Most Famous Shogun


Tokugawa Ieyasu, who was defeated by Takeda’s army, gained strength in Hamamatsu and would eventually unify the country as the most famous shogun. What did the land of Hamamatsu provide Ieyasu?


The Sengoku period was a time when powerful warring feudal lords ruled the country. Ieyasu, who was steadily improving his military and intellectual prowess while competing with neighboring feudal lords and being supported by his vassals, finally took over the country and ended the warring age that continued through the Onin War. However, the journey to that point was extremely challenging: his early childhood, when he was only three years old and spent time as a prisoner after he was separated from his mother; his adolescence, when he lived in Hamamatsu from the age of 29 to 45; and his later years until his death. Ieyasu, who spent about one-third of his life in Shizuoka, also chose the area as his final resting place. Let’s unravel the charms of Shizuoka that Ieyasu loved so much.

Adventure and interactive activities to visit places associated with Tokugawa Ieyasu

Ieyasu and Hamamatsu

During the time Ieyasu spent in Hamamatsu from the ages of 29 to 45, he experienced his greatest defeat at the Battle of Mikatagahara. He was attacked by the Takeda clan and fled back to Hamamatsu Castle, but in an attempt to take revenge, he made a desperate attack on the Takeda clan who were camped at Saigagake with only a handful of men. Although the soldiers of the Takeda clan were pushed to the bottom of the cliff and severely damaged, it was not enough to overturn the defeat, and Ieyasu suffered a humiliating defeat. Ieyasu was devastated by the large number of casualties, including many powerful vassals who died in place of Ieyasu.

Ieyasu left the following words.

“Winning isn’t always a good thing, and losing is important, too.” Ieyasu would use this experience in Hamamatsu as a lesson for his life and would go on to lay the foundations for the unification of Japan.

Bountiful Lake Hamana and Ieyasu
Hamamatsu, where Ieyasu spent 17 years of his life, is known for its rich agriculture, including fruits, vegetables, and flowers, as it is one of the sunniest cities in Japan.

Lake Hamana, the symbol of Hamamatsu, is connected to the Enshu Sea and is a brackish lake with seawater from the Pacific Ocean flowing in. Rich in nutrients and biodiversity, the area has a thriving natural fishing industry, as well as farmed eels, seaweed, oysters, and soft-shelled turtles.

The “kaki-kaba don” is a special dish filled with fresh oysters, a typical winter specialty of the region, seasoned with the sauce of the famous broiled eel, along with local ingredients such as seaweed from Lake Hamana, onions from Enshu, and tangerines also from Enshu.

Lake Hamana, where the waves are calm, offers a variety of marine activities in summer in addition to swimming.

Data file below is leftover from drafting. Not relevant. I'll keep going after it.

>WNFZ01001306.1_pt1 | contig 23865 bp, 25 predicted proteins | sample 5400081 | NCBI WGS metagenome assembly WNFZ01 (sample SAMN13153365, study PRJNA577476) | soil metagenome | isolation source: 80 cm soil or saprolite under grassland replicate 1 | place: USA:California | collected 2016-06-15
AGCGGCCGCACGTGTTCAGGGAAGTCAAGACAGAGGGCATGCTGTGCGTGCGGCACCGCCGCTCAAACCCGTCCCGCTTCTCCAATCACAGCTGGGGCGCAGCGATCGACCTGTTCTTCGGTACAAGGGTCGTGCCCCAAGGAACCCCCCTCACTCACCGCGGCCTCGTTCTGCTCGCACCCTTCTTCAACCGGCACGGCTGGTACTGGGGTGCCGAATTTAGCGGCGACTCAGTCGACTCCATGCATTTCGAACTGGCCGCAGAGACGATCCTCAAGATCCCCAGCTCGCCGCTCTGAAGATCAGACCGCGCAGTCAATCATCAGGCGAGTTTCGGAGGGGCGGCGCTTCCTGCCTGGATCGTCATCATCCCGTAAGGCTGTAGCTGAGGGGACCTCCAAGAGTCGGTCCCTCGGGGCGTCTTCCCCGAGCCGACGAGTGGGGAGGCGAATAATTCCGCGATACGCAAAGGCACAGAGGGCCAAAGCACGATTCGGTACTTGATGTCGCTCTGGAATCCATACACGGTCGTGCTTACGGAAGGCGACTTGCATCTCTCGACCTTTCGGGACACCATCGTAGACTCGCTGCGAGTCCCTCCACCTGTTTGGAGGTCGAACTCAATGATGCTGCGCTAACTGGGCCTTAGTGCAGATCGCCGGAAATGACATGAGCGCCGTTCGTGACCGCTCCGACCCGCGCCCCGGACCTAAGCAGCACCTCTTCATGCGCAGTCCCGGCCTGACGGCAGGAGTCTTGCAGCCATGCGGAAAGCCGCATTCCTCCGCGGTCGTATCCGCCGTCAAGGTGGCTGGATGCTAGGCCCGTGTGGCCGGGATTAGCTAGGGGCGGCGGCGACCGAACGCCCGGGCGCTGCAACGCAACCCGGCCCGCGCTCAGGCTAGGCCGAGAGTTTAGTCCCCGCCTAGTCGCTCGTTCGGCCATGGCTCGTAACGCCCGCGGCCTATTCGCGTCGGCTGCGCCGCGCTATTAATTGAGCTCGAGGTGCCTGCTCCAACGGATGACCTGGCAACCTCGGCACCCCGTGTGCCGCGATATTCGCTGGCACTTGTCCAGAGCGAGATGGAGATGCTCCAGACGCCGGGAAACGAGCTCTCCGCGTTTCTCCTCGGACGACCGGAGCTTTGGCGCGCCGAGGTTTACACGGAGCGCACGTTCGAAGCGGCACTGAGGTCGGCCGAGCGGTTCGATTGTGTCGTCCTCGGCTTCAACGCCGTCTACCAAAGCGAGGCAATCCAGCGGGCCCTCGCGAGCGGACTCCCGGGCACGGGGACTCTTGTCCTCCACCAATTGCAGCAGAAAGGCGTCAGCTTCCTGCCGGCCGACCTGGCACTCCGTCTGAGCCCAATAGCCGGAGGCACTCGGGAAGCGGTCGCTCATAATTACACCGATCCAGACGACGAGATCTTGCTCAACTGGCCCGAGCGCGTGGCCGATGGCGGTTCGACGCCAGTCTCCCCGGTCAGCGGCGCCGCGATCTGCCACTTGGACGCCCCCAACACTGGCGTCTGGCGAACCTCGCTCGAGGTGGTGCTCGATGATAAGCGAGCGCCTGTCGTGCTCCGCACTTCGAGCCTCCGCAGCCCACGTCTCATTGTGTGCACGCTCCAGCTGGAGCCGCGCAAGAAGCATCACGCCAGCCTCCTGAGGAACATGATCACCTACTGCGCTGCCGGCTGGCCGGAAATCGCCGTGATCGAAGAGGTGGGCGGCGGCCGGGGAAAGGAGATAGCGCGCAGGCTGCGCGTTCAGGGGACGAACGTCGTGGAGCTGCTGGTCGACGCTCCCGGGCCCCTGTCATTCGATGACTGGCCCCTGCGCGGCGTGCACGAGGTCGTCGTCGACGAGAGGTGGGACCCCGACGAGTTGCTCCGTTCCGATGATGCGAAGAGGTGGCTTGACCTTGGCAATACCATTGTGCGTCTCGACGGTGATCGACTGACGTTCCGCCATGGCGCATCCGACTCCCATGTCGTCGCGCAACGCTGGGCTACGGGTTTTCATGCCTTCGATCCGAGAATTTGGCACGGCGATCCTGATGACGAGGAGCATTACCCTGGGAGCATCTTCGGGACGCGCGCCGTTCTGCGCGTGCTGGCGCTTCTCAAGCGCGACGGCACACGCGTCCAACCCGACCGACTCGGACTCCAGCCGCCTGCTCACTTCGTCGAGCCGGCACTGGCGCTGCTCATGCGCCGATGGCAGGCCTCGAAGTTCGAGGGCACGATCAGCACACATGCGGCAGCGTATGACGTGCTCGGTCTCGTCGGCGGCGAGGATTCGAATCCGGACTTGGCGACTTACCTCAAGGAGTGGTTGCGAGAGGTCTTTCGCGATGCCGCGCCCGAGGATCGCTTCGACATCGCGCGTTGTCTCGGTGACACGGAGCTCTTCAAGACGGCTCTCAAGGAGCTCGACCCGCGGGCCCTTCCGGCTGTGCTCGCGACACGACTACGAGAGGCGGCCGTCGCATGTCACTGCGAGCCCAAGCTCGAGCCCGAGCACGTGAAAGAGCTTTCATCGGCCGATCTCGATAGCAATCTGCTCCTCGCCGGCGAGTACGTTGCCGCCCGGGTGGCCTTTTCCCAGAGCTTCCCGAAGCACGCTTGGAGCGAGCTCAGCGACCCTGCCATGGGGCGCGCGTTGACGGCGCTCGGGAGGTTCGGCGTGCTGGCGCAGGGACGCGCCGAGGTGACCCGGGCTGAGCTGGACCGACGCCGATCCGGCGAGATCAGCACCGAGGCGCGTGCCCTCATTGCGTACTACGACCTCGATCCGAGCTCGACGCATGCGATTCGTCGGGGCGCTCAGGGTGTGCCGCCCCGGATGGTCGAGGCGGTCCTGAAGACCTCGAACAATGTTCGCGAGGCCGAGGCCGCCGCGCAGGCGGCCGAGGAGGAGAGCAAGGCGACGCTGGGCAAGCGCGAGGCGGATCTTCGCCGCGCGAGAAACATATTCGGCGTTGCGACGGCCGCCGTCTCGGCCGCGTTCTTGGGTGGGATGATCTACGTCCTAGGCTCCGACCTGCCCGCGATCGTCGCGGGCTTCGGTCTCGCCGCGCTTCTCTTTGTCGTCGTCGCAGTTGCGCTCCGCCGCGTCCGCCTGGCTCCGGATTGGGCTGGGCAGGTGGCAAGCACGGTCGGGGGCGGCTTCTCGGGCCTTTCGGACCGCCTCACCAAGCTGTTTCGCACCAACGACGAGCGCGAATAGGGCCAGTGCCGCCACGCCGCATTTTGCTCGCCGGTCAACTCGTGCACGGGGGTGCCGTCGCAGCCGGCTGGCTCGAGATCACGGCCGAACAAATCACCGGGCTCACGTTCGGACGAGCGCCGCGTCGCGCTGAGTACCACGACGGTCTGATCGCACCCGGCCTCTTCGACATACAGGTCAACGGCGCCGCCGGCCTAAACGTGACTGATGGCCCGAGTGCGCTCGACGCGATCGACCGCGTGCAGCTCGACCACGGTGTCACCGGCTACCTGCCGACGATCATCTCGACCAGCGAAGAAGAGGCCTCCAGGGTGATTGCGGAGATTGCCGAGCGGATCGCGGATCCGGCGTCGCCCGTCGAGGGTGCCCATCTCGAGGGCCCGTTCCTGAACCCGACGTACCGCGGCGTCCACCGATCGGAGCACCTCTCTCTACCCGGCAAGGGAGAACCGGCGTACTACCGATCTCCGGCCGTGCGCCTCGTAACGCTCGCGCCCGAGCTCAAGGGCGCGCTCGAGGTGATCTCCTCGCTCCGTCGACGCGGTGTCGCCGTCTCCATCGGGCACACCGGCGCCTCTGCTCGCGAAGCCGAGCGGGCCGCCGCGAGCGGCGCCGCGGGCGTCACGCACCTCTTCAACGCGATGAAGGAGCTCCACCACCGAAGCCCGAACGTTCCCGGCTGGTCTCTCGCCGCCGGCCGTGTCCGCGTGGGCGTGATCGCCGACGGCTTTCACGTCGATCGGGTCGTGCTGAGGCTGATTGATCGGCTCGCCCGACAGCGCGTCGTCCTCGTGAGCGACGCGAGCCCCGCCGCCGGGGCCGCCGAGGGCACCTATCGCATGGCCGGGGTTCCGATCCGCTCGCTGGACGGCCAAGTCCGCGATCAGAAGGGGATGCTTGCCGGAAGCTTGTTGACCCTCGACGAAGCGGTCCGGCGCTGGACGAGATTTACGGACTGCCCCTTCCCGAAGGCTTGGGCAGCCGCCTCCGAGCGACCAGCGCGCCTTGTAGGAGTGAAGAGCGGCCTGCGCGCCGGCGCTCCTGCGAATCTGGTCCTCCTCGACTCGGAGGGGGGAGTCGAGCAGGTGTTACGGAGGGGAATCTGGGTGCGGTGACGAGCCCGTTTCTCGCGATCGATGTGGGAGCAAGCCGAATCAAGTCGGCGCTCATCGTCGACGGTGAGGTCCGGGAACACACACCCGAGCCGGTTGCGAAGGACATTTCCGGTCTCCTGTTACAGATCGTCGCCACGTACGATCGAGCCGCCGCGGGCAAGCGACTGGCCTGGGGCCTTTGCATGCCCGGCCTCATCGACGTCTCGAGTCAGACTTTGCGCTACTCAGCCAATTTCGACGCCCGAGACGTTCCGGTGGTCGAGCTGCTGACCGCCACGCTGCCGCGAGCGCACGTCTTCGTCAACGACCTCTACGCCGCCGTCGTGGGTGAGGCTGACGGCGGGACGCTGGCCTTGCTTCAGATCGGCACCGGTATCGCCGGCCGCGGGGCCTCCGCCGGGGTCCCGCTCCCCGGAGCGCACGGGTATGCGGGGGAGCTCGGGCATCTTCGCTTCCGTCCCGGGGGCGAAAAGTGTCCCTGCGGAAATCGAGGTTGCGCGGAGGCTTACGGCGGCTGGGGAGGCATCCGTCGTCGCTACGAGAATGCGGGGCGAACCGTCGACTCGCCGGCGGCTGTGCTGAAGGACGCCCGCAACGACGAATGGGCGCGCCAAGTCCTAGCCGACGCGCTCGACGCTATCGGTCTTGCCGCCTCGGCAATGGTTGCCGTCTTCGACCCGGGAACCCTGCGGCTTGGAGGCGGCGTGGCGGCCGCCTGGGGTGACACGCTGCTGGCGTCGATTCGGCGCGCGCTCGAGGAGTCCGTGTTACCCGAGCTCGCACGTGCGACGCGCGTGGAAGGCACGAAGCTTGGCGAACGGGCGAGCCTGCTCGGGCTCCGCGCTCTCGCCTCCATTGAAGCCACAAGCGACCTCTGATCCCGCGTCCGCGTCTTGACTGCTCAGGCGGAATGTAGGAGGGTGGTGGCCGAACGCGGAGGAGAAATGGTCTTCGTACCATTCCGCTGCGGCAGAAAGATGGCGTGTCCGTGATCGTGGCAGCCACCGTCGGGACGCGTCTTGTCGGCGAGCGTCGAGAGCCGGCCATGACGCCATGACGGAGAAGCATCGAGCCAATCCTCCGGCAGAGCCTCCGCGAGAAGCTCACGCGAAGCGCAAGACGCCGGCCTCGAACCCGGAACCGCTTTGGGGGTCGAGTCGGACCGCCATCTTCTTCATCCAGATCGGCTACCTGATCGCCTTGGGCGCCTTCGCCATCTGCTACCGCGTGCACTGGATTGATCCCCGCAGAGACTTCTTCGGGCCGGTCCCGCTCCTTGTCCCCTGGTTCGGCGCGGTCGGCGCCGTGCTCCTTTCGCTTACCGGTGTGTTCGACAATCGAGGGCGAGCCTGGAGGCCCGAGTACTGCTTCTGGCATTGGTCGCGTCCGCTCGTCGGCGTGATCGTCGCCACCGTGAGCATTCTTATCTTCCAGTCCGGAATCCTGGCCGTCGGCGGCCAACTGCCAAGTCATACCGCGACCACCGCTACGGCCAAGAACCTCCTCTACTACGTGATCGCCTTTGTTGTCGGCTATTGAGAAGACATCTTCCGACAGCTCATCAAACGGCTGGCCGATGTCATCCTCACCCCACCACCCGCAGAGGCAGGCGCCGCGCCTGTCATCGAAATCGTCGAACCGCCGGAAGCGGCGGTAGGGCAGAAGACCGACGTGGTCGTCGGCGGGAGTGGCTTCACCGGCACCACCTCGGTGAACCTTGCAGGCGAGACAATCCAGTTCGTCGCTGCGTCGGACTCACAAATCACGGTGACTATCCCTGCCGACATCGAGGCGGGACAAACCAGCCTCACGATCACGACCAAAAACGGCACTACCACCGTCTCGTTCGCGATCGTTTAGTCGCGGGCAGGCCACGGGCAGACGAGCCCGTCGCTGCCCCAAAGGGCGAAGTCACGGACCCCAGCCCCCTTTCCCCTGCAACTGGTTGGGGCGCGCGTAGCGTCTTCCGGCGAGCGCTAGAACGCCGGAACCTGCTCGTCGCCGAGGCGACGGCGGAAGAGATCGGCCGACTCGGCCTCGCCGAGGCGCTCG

Among them, pedal SUP (stand-up paddleboard) is available at Lake Okuhamana, where legend has it that Ieyasu took a boat and escaped from his pursuers by taking a route on the sea.

Paragliding is also a great way to see Lake Okuhamana from above, where one can also enjoy the view of Lake Hamana. The spectacular view of the lake and the sky may make you feel like Ieyasu who unified the entire country.

Tours of the paragliding grounds are also available, so those who do not wish to fly or children under the weight limit can also enjoy the spectacular scenery. The monorail travels up the slope of the mountain, allowing visitors to arrive in only 10 minutes where it would take an hour on foot. Depending on the time of year, sunset plans are also available, allowing you to enjoy the fantastic view of the setting sun reflected on the surface of Lake Hamana.

The head of the Mikkabicho Tourist Association had the following to say: “There are many legends associated with Tokugawa Ieyasu at Lake Okuhamana in Mikkabicho. There are good reasons to believe that Ieyasu took the sea route to successfully escape his pursuers, and it is very interesting to trace the route from the perspective of what Ieyasu was thinking at the time. Enjoying Lake Okuhamana from the air and sea is like reliving history, and it is full of historical romanticism.”

Indeed, Lake Hamanako is said to have played an important role in transporting rations and arms to the Hamamatsu Castle at that time, and the area possessed overwhelming convenience in terms of waterways and overland routes. It was an important lake that supported the rapid progress of Tokugawa Ieyasu, who would later become the ruler of Japan.


Hamamatsu was a land of many hardships, with many days spent in battle. Ieyasu was able to unify the country thanks to the support of his vassals and the days he spent here. Even after the death of Ieyasu, who fulfilled his dream of unifying Japan, the Edo shogunate continued for more than 260 years, maintaining an era of peace and tranquility for a long period, which is said to be unprecedented in the world.

Ieyasu, who vowed to live a long life and make his subjects happy, achieved the peaceful happiness not only of his own subjects, but also of future generations.

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